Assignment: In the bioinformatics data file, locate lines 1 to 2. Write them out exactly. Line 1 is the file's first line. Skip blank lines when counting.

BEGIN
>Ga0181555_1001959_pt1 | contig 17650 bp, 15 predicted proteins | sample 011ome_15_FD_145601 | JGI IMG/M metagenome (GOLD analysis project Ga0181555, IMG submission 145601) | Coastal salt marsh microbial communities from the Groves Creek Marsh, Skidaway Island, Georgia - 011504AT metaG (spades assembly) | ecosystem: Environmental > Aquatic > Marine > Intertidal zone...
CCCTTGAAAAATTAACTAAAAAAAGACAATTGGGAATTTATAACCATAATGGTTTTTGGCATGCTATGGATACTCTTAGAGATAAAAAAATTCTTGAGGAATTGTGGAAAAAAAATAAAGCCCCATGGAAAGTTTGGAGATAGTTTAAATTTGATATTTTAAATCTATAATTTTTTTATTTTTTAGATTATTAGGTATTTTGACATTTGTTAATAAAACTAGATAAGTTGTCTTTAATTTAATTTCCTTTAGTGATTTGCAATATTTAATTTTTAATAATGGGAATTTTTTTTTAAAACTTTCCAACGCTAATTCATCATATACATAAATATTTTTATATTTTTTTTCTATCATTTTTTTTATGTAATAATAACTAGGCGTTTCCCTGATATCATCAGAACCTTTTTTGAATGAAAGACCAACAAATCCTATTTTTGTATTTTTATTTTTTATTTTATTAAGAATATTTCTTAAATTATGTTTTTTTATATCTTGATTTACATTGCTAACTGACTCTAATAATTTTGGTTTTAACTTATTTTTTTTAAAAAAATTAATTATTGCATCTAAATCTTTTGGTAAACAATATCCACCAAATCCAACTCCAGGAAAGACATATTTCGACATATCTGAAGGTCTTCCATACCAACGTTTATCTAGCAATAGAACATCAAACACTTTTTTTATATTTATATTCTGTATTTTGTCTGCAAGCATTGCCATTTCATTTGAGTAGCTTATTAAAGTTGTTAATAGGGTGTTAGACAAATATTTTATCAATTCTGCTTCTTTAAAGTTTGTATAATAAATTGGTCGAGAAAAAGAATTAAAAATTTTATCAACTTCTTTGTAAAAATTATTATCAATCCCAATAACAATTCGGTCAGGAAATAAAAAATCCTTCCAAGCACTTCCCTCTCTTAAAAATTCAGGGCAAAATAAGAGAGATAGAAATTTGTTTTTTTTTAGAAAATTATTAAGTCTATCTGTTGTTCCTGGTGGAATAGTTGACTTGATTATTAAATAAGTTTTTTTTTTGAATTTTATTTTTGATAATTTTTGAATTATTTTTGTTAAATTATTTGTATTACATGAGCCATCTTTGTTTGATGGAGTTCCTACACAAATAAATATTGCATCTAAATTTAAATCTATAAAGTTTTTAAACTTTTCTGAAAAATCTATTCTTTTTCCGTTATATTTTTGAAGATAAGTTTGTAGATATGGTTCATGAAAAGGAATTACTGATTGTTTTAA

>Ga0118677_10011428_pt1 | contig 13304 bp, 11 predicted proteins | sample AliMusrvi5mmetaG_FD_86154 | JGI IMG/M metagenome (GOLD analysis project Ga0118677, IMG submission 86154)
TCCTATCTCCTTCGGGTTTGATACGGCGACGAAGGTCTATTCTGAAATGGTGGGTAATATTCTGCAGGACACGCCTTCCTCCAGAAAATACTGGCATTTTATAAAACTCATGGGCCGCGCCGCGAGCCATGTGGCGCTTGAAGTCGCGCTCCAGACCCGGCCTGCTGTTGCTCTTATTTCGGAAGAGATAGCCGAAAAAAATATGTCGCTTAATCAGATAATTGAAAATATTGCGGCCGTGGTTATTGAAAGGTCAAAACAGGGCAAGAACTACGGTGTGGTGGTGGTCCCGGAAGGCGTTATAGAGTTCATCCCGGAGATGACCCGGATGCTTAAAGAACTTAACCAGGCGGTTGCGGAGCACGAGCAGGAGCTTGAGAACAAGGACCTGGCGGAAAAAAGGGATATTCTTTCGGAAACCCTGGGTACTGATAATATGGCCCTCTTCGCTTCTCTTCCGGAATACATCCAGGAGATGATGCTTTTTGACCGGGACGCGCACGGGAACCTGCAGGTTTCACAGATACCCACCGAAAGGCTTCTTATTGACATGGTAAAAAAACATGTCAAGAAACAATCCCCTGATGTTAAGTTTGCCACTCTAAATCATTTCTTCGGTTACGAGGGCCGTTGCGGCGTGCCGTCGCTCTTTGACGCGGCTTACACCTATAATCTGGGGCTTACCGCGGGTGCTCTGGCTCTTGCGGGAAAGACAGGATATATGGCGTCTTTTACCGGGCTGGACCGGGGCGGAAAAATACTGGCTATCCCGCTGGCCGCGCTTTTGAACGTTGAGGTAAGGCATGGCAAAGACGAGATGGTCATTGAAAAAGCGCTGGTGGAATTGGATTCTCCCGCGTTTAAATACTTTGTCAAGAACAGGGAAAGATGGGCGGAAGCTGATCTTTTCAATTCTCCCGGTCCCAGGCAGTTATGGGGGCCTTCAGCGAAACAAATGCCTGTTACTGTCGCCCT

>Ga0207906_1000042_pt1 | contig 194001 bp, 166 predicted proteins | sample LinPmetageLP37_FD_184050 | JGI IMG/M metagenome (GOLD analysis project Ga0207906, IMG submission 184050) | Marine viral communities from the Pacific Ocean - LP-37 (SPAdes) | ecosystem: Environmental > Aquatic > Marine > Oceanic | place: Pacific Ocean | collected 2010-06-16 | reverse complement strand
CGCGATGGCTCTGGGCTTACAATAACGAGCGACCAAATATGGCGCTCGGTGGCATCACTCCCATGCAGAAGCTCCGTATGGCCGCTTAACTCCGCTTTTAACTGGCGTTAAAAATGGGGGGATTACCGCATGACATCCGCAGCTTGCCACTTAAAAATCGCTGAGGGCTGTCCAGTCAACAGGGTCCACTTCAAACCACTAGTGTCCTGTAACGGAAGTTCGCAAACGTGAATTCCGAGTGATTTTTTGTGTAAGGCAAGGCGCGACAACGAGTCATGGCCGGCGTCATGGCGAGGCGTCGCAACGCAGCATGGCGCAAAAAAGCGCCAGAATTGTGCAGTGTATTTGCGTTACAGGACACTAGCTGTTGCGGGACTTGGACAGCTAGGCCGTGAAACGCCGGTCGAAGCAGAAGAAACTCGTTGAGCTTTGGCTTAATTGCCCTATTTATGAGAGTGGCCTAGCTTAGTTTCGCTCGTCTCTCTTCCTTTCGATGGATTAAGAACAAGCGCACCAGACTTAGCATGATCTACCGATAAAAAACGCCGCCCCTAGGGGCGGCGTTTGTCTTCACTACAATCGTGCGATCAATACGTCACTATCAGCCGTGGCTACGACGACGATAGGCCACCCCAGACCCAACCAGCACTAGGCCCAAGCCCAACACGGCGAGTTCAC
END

>Ga0181555_1001959_pt1 | contig 17650 bp, 15 predicted proteins | sample 011ome_15_FD_145601 | JGI IMG/M metagenome (GOLD analysis project Ga0181555, IMG submission 145601) | Coastal salt marsh microbial communities from the Groves Creek Marsh, Skidaway Island, Georgia - 011504AT metaG (spades assembly) | ecosystem: Environmental > Aquatic > Marine > Intertidal zone...
CCCTTGAAAAATTAACTAAAAAAAGACAATTGGGAATTTATAACCATAATGGTTTTTGGCATGCTATGGATACTCTTAGAGATAAAAAAATTCTTGAGGAATTGTGGAAAAAAAATAAAGCCCCATGGAAAGTTTGGAGATAGTTTAAATTTGATATTTTAAATCTATAATTTTTTTATTTTTTAGATTATTAGGTATTTTGACATTTGTTAATAAAACTAGATAAGTTGTCTTTAATTTAATTTCCTTTAGTGATTTGCAATATTTAATTTTTAATAATGGGAATTTTTTTTTAAAACTTTCCAACGCTAATTCATCATATACATAAATATTTTTATATTTTTTTTCTATCATTTTTTTTATGTAATAATAACTAGGCGTTTCCCTGATATCATCAGAACCTTTTTTGAATGAAAGACCAACAAATCCTATTTTTGTATTTTTATTTTTTATTTTATTAAGAATATTTCTTAAATTATGTTTTTTTATATCTTGATTTACATTGCTAACTGACTCTAATAATTTTGGTTTTAACTTATTTTTTTTAAAAAAATTAATTATTGCATCTAAATCTTTTGGTAAACAATATCCACCAAATCCAACTCCAGGAAAGACATATTTCGACATATCTGAAGGTCTTCCATACCAACGTTTATCTAGCAATAGAACATCAAACACTTTTTTTATATTTATATTCTGTATTTTGTCTGCAAGCATTGCCATTTCATTTGAGTAGCTTATTAAAGTTGTTAATAGGGTGTTAGACAAATATTTTATCAATTCTGCTTCTTTAAAGTTTGTATAATAAATTGGTCGAGAAAAAGAATTAAAAATTTTATCAACTTCTTTGTAAAAATTATTATCAATCCCAATAACAATTCGGTCAGGAAATAAAAAATCCTTCCAAGCACTTCCCTCTCTTAAAAATTCAGGGCAAAATAAGAGAGATAGAAATTTGTTTTTTTTTAGAAAATTATTAAGTCTATCTGTTGTTCCTGGTGGAATAGTTGACTTGATTATTAAATAAGTTTTTTTTTTGAATTTTATTTTTGATAATTTTTGAATTATTTTTGTTAAATTATTTGTATTACATGAGCCATCTTTGTTTGATGGAGTTCCTACACAAATAAATATTGCATCTAAATTTAAATCTATAAAGTTTTTAAACTTTTCTGAAAAATCTATTCTTTTTCCGTTATATTTTTGAAGATAAGTTTGTAGATATGGTTCATGAAAAGGAATTACTGATTGTTTTAA